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Party switches are rare, but this one by a sitting lawmaker in North Carolina is particularly "shocking" and weakens the hand of Gov. Roy Cooper.
A single state lawmaker upended the political landscape in Raleigh on Wednesday, as she switched parties and gave Republicans a supermajority with enough votes to override Democratic Gov. Roy Cooper at will.
State Rep. Tricia Cotham, who represents a heavily Democratic district in Charlotte, switched allegiances from the Democratic Party to the Republican Party, after she said she endured criticism from her Democratic colleagues.
“The party wants to villainize anyone who has free thought, free judgment, has solutions and wants to get to work to better our state,” she said at a news conference with top GOP lawmakers. “If you don’t do exactly what the Democrats want you to do, they will try to bully you. They will try to cast you aside.”
Cotham, who previously campaigned as a supporter of abortion rights and other liberal causes, did not elaborate about how her party switch could affect the fate of high-profile bills such as voting rights, redistricting and the state budget. A former teacher, she said lawmakers “have to evolve” on issues like charter schools.
Several Republican lawmakers have signaled they would soon push for a ban on abortions after six weeks, which could require Cotham’s support to pass. Cotham did not say what kind of restrictions she would back, but she downplayed the issue’s importance. “If you go back into my history, you will note that I was never someone that this was the biggest issue facing women in North Carolina. I believe women are much more,” Cotham said.
Cooper called Cotham’s decision to switch parties “disappointing.”
“It’s hard to believe she would abandon these long-held principles, and she should still vote the way she has always said she would vote when these issues arise, regardless of party affiliation,” the governor said in a statement.
North Carolina was the last state in the country to give its governor the power of the veto and it is weaker than in most states. The governor, for example, can’t veto a line item in a budget as some governors can. Cooper has used his veto dozens of times since becoming governor, but the slim margins in the state House has made it difficult for him to sustain those vetoes.
With Cotham's switch, it will become even harder, although moderate Democrats often side with Republican proposals. Plus, North Carolina only requires a supermajority of lawmakers present—not a supermajority of the chamber’s total membership—to override a veto. That means if Democrats are absent from the floor, Republicans can take advantage and override a veto without them.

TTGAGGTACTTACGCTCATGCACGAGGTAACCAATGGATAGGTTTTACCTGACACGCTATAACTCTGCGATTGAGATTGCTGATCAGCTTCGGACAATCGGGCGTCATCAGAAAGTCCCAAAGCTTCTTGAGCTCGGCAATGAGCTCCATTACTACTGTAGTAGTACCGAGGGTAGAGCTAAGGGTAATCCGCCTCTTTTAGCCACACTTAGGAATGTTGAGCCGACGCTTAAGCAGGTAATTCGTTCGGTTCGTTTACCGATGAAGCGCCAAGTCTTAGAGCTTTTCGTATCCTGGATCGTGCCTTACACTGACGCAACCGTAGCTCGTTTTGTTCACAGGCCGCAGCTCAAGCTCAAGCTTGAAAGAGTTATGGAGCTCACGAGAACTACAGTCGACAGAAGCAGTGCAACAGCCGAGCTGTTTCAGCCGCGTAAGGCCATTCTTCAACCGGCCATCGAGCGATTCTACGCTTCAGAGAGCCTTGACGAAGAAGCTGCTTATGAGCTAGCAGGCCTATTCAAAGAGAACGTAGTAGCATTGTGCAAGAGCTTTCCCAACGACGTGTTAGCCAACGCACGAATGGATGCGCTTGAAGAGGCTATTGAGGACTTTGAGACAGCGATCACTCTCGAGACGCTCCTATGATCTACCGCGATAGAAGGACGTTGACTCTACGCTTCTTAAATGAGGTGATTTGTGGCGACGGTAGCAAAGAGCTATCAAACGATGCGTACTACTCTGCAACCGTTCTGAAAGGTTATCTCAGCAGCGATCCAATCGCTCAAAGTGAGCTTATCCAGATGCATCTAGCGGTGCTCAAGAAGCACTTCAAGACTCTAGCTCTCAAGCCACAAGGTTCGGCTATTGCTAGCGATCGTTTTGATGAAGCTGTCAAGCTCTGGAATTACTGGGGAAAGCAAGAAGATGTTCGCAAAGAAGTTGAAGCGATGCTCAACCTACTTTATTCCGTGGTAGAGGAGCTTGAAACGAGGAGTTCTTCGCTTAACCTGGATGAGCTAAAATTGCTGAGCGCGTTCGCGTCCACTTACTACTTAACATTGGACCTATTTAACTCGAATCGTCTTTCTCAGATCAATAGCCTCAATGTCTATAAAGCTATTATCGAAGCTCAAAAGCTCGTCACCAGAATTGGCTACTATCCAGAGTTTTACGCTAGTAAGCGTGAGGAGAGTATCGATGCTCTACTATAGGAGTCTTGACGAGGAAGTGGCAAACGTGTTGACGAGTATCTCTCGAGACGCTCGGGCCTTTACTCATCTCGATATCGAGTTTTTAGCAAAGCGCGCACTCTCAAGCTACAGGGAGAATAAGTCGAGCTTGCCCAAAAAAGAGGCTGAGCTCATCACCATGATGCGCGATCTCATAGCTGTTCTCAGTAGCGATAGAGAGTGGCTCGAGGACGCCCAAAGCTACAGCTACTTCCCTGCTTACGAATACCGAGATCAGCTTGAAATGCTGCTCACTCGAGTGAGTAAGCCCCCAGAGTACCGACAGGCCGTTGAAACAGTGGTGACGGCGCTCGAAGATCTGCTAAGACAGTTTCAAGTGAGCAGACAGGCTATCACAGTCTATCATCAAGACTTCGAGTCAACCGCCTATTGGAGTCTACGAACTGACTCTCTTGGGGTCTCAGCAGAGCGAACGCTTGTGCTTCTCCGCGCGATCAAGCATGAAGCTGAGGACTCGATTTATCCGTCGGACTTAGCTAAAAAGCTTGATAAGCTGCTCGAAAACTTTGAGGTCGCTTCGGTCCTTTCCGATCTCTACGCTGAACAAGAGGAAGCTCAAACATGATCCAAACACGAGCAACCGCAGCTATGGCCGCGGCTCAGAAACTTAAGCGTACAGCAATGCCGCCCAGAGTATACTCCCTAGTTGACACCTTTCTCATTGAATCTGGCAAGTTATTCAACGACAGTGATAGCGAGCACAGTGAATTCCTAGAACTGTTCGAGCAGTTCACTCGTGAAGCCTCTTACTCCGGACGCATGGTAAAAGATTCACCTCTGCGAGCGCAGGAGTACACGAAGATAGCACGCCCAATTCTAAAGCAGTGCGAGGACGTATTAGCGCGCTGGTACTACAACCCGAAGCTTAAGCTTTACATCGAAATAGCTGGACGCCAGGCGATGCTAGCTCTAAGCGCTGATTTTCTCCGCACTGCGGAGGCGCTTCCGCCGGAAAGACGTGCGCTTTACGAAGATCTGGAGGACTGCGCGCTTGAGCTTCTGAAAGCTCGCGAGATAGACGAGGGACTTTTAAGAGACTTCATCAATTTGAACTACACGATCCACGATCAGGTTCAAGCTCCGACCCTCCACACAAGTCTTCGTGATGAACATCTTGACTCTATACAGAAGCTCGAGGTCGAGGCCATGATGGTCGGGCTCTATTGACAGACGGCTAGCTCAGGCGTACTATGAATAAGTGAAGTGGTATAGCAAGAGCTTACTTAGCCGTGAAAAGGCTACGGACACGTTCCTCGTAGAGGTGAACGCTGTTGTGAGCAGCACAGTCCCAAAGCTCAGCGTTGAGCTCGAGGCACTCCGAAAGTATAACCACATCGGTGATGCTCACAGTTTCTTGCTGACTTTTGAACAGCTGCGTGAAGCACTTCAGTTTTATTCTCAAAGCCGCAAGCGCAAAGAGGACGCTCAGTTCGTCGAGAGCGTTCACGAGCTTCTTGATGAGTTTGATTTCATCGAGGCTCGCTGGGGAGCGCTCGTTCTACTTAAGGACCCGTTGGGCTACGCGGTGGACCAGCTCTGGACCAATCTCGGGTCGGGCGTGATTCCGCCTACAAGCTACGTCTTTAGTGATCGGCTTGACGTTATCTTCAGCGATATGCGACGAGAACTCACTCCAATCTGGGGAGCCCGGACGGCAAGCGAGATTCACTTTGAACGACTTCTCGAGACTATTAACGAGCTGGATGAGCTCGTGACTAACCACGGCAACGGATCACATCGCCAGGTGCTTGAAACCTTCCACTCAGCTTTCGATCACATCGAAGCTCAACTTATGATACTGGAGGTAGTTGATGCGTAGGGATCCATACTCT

In late March, Republicans did just that to override Cooper’s veto of a bill that eliminates North Carolina’s handgun permit requirement and loosened other gun restrictions.
“In reality, Republicans already had a working supermajority on key issues. But the fact that [Cotham] did formally switch to the Republican Party now formalizes that supermajority,” said David McLennan, a political science professor and poll director at Meredith College, a private liberal arts college in Raleigh.
Cooper remains a popular governor, McLennan noted, which has helped him win policy fights. Most recently, the governor convinced Republican lawmakers to go along with a plan to expand Medicaid eligibility under Obamacare, a significant development that took place 13 years after the federal law was signed.
But Republicans drew favorable state legislative districts for themselves and recently secured a majority on the state’s supreme court that could help them preserve those majorities. Plus, McLennan said, Republican lawmakers have remained much more cohesive than Democrats in support of their party’s priorities.
Party switches are rare, but not unheard of in state legislatures. In Louisiana, where partisan affiliations are more fluid than in most states, the longest-serving lawmaker switched parties and gave Republicans a supermajority last month. GOP lawmakers now has the power to overturn vetoes from Democratic Gov. John Bel Edwards.
But party flips tend to happen where lawmakers or their districts are heading in a different ideological direction than the party they’re leaving, such as when many southern Democrats became Republicans following the 2010 elections that swept Republicans into control across the region.
Those don’t appear to have been factors in Cotham’s case, said Steven Greene, a political science professor at North Carolina State University.
“Generally speaking, it’s a lot more fun to be part of the majority than in the minority,” Greene said. “But to see somebody who was just reelected to a very safe blue district on a platform that was unambiguously a fairly standard Democratic platform to switch parties is absolutely shocking and an egregious betrayal of her voters.”
Unlike in prominent statewide contests for governor or U.S. senator, he said, voters rarely pick their state legislative candidates based on their individual traits.
“But when you are voting for the state legislature in North Carolina, maybe 95% of those votes are simply voting for the ‘D’ or the ‘R’ next to the name, and the people are essentially replaceable,” Greene said. “I’m sure the legislators don’t like to think about it that way, but as a political scientist, that’s the political reality: [the public is] voting for, essentially, a party standard bearer in their district.”
Daniel C. Vock is a senior reporter for Route Fifty based in Washington, D.C.